Martin Khor is the Executive Director of the South Centre. Contact: director(at)southcentre.int
This article was first published in The Star of Malaysia, dated 9 May 2016.
World Economy in Serious Difficulty: Call for Bold Measures
This article is based on a presentation by Dr. Yılmaz Akyüz, Chief Economist of the South Centre, at a South Centre conference which was placed in “The Real News” video online.
By Yılmaz Akyüz
The US was the cause of the crisis but has come out better than anyone else in the advanced world and better than many developing countries. During the crisis there was a widespread perception that this was the end of US hegemony. It was end of the dollar as the major reserve currency.
When we look back now, we see that the US is strengthened a lot more as a result of this crisis. Not only vis-à-vis other developed countries – Europe, European Union or Japan – but developing countries including China, in economic terms. The status of the dollar as a reserve currency today is unchallenged because of the crisis in Europe.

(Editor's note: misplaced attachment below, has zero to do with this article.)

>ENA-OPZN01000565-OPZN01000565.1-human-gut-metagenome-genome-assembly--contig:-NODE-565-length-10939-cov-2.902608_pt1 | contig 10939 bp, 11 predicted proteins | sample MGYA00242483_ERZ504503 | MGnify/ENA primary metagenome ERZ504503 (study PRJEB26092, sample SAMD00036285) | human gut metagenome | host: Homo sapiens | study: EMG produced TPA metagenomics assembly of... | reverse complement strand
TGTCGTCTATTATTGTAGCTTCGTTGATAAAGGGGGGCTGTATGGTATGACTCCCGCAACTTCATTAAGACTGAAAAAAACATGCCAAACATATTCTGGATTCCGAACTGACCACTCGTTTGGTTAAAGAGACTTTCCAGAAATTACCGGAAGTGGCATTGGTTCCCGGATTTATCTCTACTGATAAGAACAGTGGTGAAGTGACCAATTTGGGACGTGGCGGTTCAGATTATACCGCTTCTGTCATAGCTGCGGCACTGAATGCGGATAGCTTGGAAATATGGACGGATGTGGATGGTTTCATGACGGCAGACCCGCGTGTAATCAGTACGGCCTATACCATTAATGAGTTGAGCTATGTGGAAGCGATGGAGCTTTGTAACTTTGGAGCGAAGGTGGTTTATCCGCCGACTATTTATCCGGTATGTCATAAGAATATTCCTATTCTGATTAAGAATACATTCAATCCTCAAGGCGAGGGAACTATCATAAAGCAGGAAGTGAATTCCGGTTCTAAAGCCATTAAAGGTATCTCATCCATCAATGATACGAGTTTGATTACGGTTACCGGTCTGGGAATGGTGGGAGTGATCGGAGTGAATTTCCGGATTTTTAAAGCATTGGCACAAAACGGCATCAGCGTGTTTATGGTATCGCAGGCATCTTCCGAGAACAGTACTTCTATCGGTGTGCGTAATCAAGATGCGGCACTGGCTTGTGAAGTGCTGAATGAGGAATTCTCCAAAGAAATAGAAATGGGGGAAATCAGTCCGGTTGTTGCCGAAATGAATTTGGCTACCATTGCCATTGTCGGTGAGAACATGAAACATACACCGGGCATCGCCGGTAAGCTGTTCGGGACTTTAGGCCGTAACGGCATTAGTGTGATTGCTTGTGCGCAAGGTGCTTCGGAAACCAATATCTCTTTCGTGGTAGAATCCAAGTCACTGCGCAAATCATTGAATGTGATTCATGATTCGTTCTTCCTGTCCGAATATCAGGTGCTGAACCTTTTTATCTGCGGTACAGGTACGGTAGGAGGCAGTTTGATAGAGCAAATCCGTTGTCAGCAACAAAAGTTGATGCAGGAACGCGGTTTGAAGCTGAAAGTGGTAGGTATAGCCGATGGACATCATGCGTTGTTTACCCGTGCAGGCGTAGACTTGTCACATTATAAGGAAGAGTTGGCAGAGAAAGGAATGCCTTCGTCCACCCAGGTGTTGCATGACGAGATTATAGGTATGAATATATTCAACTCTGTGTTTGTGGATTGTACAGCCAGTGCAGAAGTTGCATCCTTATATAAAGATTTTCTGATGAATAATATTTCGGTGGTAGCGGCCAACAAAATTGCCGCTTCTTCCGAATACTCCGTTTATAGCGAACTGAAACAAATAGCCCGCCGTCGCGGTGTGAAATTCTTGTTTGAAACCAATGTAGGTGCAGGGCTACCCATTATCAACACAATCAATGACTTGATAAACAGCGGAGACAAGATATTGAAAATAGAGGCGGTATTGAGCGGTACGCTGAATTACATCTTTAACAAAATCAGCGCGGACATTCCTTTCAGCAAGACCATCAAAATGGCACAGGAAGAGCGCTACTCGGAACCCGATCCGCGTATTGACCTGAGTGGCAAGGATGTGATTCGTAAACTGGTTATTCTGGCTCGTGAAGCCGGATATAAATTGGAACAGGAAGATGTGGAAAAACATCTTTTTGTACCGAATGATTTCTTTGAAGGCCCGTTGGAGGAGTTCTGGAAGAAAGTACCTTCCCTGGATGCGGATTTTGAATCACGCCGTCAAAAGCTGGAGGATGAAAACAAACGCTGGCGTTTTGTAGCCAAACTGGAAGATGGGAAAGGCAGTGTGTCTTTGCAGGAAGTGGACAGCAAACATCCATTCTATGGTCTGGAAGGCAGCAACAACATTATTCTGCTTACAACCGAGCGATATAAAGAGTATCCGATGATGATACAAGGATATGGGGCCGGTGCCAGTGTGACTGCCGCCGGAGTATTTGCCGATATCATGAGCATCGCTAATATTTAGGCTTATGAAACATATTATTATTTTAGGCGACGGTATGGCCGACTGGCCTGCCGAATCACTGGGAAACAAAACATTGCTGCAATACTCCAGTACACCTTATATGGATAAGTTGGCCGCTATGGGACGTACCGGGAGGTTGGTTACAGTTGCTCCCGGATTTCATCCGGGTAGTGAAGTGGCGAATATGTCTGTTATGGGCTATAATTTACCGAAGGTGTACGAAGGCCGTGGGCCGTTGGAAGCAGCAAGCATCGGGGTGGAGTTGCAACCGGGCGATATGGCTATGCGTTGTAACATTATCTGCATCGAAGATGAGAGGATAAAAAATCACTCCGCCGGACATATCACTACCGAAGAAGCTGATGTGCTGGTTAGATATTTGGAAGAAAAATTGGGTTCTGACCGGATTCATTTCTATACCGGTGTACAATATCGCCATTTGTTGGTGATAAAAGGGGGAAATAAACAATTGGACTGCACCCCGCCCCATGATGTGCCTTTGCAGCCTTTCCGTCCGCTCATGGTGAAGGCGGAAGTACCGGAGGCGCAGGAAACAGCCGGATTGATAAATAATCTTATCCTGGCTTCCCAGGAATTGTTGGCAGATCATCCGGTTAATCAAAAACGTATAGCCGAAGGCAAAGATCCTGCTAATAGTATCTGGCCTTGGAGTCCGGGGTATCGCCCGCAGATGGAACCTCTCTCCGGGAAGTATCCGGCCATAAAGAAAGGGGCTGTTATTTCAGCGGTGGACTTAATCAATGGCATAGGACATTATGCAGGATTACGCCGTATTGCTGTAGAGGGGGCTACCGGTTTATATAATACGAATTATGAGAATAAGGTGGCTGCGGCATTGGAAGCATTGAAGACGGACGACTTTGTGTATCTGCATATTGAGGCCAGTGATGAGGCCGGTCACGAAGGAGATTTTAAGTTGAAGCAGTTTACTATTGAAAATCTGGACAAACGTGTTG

The US economy is also fragile. Usually economic expansions are often followed by contractions. This is part of the capitalist system working in boom bust cycles. The US has had 24 quarters of expansion since the beginning of the crisis. And a lot of people think simply on this observation that after such expansion US recovery or growth is supposed to come to an end on historical evidence.
But apart from that? It is very difficult to get out of the policies that US introduced in response to the crisis. It does not know how to get out of the policy of easy money. It is very hesitant in raising interest rates. But on the other hand if there is a slowdown in the US and a contraction and renewed instability they do not have any ammunition to respond to it, because they used all their ammunition to respond to the last crisis and they are still using the same except in bond purchases.
We have not had a serious debt crisis in an emerging economy in the past 10 – 12 years. However, the risks are very serious now. The world is caught in a debt trap today. Why? Because the resolution of the European and American crisis – which was a debt crisis – required cutting debt. But what we have seen is that the policies implemented to resolve that crisis have given rise to the accumulation of additional debt.